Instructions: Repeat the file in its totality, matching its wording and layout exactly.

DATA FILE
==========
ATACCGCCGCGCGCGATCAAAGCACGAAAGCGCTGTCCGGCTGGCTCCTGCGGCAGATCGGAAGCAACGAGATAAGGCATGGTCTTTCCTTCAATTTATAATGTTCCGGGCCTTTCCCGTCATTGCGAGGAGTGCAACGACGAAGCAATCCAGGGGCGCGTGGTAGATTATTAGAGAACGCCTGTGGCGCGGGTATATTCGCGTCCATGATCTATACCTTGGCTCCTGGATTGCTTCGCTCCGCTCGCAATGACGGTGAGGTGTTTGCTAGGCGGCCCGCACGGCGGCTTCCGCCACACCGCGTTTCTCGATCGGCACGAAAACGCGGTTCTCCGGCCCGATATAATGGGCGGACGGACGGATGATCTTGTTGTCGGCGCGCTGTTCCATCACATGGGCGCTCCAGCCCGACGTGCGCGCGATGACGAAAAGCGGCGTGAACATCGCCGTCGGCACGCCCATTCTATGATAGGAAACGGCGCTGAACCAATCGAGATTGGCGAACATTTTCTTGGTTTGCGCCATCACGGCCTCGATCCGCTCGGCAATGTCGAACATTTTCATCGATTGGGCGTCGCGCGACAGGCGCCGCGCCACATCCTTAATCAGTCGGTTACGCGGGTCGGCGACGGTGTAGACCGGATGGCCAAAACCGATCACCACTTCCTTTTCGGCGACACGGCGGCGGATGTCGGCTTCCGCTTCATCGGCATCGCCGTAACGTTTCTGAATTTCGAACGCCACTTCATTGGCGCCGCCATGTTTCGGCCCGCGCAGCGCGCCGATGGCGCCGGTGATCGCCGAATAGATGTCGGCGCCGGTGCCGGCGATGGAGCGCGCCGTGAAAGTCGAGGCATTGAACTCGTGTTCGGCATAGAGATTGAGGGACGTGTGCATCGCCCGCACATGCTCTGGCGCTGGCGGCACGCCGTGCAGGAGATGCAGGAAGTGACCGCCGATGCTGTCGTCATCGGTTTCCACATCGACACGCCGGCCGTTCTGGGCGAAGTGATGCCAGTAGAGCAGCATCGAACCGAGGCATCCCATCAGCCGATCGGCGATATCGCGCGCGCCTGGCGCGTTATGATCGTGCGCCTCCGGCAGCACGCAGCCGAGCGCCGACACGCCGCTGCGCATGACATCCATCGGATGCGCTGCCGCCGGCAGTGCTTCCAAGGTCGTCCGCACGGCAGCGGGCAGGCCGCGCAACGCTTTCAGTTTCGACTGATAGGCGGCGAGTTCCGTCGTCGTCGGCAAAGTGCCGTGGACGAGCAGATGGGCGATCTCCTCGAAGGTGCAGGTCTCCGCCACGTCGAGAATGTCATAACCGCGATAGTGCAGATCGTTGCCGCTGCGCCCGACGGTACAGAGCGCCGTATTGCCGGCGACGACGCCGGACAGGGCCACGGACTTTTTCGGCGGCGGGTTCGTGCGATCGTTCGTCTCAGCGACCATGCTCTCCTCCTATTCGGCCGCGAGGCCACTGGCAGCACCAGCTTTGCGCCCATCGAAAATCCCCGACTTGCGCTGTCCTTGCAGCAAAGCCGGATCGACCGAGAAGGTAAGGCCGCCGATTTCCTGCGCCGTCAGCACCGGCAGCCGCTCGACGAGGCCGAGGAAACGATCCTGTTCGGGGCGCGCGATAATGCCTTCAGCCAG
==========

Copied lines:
ATACCGCCGCGCGCGATCAAAGCACGAAAGCGCTGTCCGGCTGGCTCCTGCGGCAGATCGGAAGCAACGAGATAAGGCATGGTCTTTCCTTCAATTTATAATGTTCCGGGCCTTTCCCGTCATTGCGAGGAGTGCAACGACGAAGCAATCCAGGGGCGCGTGGTAGATTATTAGAGAACGCCTGTGGCGCGGGTATATTCGCGTCCATGATCTATACCTTGGCTCCTGGATTGCTTCGCTCCGCTCGCAATGACGGTGAGGTGTTTGCTAGGCGGCCCGCACGGCGGCTTCCGCCACACCGCGTTTCTCGATCGGCACGAAAACGCGGTTCTCCGGCCCGATATAATGGGCGGACGGACGGATGATCTTGTTGTCGGCGCGCTGTTCCATCACATGGGCGCTCCAGCCCGACGTGCGCGCGATGACGAAAAGCGGCGTGAACATCGCCGTCGGCACGCCCATTCTATGATAGGAAACGGCGCTGAACCAATCGAGATTGGCGAACATTTTCTTGGTTTGCGCCATCACGGCCTCGATCCGCTCGGCAATGTCGAACATTTTCATCGATTGGGCGTCGCGCGACAGGCGCCGCGCCACATCCTTAATCAGTCGGTTACGCGGGTCGGCGACGGTGTAGACCGGATGGCCAAAACCGATCACCACTTCCTTTTCGGCGACACGGCGGCGGATGTCGGCTTCCGCTTCATCGGCATCGCCGTAACGTTTCTGAATTTCGAACGCCACTTCATTGGCGCCGCCATGTTTCGGCCCGCGCAGCGCGCCGATGGCGCCGGTGATCGCCGAATAGATGTCGGCGCCGGTGCCGGCGATGGAGCGCGCCGTGAAAGTCGAGGCATTGAACTCGTGTTCGGCATAGAGATTGAGGGACGTGTGCATCGCCCGCACATGCTCTGGCGCTGGCGGCACGCCGTGCAGGAGATGCAGGAAGTGACCGCCGATGCTGTCGTCATCGGTTTCCACATCGACACGCCGGCCGTTCTGGGCGAAGTGATGCCAGTAGAGCAGCATCGAACCGAGGCATCCCATCAGCCGATCGGCGATATCGCGCGCGCCTGGCGCGTTATGATCGTGCGCCTCCGGCAGCACGCAGCCGAGCGCCGACACGCCGCTGCGCATGACATCCATCGGATGCGCTGCCGCCGGCAGTGCTTCCAAGGTCGTCCGCACGGCAGCGGGCAGGCCGCGCAACGCTTTCAGTTTCGACTGATAGGCGGCGAGTTCCGTCGTCGTCGGCAAAGTGCCGTGGACGAGCAGATGGGCGATCTCCTCGAAGGTGCAGGTCTCCGCCACGTCGAGAATGTCATAACCGCGATAGTGCAGATCGTTGCCGCTGCGCCCGACGGTACAGAGCGCCGTATTGCCGGCGACGACGCCGGACAGGGCCACGGACTTTTTCGGCGGCGGGTTCGTGCGATCGTTCGTCTCAGCGACCATGCTCTCCTCCTATTCGGCCGCGAGGCCACTGGCAGCACCAGCTTTGCGCCCATCGAAAATCCCCGACTTGCGCTGTCCTTGCAGCAAAGCCGGATCGACCGAGAAGGTAAGGCCGCCGATTTCCTGCGCCGTCAGCACCGGCAGCCGCTCGACGAGGCCGAGGAAACGATCCTGTTCGGGGCGCGCGATAATGCCTTCAGCCAG